State health officials reported that 37,014 more doses of the three available coronavirus vaccines were administered to Maryland residents over the past 24 hours.
Of those, 15,764 were the first dose of either the Pfizer-BioNTech or Moderna vaccines, which require a two-dose regimen. An additional 19,979 doses were the second doses of those two vaccines, and 1,271 were the single-dose Johnson & Johnson vaccine.
To date, about 2.76 million Marylanders have been fully vaccinated against the coronavirus, or about 45.72% of the state’s population of a little more than 6 million residents.
The Centers for Disease Control and Prevention announced last week that people who’ve been fully vaccinated no longer have to be tested for the coronavirus, even if they’ve been exposed to someone who has it.
“At this point we really should be asking ourselves whether the benefits of testing outweigh the costs — which are lots of disruptions, lots of confusion and very little clinical or public health benefit,” said Dr. A. David Paltiel of Yale’s School of Public Health, who championed widespread testing at colleges last year.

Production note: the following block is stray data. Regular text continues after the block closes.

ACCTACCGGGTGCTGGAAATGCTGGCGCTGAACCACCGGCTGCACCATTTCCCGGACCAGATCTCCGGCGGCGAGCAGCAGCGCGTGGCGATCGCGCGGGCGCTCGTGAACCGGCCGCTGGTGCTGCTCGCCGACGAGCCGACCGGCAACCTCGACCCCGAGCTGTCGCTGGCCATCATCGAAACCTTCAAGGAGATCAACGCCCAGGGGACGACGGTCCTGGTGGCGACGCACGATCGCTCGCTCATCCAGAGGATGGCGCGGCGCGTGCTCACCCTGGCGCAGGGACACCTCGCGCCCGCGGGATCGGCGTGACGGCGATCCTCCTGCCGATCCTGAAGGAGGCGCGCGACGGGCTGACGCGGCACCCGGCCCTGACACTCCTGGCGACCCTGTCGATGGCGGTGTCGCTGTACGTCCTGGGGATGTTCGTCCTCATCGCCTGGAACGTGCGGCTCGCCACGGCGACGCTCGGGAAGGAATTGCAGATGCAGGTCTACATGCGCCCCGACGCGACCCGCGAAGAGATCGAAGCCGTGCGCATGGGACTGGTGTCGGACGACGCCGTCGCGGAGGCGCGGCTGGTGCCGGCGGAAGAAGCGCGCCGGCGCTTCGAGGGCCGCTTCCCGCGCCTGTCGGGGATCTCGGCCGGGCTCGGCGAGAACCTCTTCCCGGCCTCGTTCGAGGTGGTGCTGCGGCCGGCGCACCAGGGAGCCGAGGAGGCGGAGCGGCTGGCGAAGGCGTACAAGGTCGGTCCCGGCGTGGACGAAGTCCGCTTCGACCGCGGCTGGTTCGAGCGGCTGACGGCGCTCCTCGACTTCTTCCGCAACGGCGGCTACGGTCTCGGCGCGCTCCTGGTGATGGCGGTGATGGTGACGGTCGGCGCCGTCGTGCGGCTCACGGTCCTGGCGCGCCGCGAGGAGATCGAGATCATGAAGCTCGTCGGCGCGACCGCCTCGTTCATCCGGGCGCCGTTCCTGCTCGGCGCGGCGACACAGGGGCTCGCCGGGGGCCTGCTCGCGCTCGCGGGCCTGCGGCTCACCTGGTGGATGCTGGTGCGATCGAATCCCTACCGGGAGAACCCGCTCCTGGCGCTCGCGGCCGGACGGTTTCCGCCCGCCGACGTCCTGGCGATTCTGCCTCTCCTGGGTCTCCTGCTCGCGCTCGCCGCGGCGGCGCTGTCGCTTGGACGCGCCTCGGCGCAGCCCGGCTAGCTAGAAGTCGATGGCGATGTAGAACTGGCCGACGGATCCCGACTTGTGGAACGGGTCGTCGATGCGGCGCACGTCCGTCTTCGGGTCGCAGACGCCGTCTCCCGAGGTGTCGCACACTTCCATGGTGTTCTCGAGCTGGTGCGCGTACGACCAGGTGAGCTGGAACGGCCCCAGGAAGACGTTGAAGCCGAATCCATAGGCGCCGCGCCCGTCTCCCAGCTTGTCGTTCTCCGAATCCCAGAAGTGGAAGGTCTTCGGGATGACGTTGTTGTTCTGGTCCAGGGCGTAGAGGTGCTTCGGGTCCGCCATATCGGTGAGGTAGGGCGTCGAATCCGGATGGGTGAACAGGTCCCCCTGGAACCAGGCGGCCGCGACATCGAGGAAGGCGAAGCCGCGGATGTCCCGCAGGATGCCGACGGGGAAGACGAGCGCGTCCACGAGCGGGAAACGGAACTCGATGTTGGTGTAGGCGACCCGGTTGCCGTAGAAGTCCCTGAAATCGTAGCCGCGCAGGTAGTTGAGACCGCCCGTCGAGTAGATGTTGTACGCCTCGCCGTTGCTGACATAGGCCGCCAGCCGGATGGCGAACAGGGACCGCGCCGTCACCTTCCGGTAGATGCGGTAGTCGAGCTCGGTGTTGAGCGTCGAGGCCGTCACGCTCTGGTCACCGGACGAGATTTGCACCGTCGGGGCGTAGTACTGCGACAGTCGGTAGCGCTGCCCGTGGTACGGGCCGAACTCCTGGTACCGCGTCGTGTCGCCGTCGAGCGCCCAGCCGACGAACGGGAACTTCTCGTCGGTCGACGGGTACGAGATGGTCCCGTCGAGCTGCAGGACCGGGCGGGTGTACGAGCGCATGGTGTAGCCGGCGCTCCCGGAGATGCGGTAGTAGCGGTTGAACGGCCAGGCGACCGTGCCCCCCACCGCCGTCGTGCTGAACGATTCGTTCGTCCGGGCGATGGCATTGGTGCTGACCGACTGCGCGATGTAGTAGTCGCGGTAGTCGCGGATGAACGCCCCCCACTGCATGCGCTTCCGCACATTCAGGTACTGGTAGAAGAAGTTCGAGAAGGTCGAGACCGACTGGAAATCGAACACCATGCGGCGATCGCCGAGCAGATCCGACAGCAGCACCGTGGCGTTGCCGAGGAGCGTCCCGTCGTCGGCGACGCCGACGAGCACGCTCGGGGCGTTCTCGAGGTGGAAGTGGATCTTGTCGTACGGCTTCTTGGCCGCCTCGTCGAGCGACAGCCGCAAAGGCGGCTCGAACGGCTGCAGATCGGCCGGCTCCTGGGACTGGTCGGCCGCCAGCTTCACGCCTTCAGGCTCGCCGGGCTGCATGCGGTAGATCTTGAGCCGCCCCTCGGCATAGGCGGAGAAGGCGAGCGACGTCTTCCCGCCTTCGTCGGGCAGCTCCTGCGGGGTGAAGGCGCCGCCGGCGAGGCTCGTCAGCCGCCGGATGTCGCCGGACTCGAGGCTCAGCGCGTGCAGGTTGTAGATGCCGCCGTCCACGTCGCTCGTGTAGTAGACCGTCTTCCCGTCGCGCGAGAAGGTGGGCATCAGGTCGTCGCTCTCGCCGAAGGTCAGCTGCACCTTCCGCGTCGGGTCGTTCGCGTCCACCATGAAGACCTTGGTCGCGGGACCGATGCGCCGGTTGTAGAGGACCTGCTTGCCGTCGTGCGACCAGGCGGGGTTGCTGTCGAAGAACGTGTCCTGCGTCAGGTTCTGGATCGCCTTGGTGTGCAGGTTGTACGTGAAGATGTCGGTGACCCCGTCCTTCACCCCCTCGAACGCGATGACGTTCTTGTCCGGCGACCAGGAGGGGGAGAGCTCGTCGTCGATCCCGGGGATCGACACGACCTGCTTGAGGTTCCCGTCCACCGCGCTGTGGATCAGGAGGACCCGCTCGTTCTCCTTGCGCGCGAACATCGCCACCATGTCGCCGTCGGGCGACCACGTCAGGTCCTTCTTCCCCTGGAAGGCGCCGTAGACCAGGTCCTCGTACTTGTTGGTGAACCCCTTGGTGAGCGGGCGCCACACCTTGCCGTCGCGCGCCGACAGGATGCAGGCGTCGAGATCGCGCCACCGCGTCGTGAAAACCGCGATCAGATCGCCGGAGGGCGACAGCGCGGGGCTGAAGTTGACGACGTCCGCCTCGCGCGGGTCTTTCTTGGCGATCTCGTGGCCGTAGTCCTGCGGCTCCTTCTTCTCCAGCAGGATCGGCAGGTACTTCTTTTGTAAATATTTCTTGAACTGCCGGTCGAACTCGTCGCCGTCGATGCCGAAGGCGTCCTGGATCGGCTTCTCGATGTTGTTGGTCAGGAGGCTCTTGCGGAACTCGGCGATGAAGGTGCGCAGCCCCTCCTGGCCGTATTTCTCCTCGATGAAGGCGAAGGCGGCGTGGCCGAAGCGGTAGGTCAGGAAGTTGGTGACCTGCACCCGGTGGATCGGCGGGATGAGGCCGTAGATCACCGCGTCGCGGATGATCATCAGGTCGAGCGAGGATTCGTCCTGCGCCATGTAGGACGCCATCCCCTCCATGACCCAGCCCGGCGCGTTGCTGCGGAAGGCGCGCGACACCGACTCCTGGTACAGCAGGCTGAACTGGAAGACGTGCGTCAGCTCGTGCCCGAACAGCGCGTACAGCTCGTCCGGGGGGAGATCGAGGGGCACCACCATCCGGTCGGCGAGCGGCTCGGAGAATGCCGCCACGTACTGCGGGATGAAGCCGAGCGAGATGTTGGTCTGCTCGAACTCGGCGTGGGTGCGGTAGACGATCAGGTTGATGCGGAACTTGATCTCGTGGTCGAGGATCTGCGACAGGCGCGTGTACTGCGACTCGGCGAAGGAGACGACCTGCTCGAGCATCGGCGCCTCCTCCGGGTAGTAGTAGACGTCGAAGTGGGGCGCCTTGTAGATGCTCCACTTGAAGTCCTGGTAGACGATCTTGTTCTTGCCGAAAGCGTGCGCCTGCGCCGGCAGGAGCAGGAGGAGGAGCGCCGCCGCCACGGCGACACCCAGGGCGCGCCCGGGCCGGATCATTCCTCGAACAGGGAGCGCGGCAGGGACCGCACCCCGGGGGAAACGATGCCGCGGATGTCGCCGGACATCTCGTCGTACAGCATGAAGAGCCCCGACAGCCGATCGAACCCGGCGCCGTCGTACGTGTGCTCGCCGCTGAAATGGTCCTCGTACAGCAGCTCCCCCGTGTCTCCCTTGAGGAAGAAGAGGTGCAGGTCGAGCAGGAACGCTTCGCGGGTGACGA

While vaccinated people can still catch the virus, they face little risk of serious illness from it. And positive test results can lead to what many experts now say are unnecessary worry and interruptions at work, home and school, such as quarantines and shutdowns.
About 5.89 million doses of vaccine have been administered since Dec. 14.
Federal entities in Maryland have dished out 198,021 vaccine doses, according to the health department.
Vaccines by age:
The state health department reported that about 84.05% of Marylanders 65 or older have received at least their first dose of a vaccine as of Sunday.
Additionally, 71.38% of residents 50 to 64 years old, 56% of those 18 to 49 and 31.25% of children 12 to 17 have also received at least their first dose of a vaccine, health officials reported Sunday.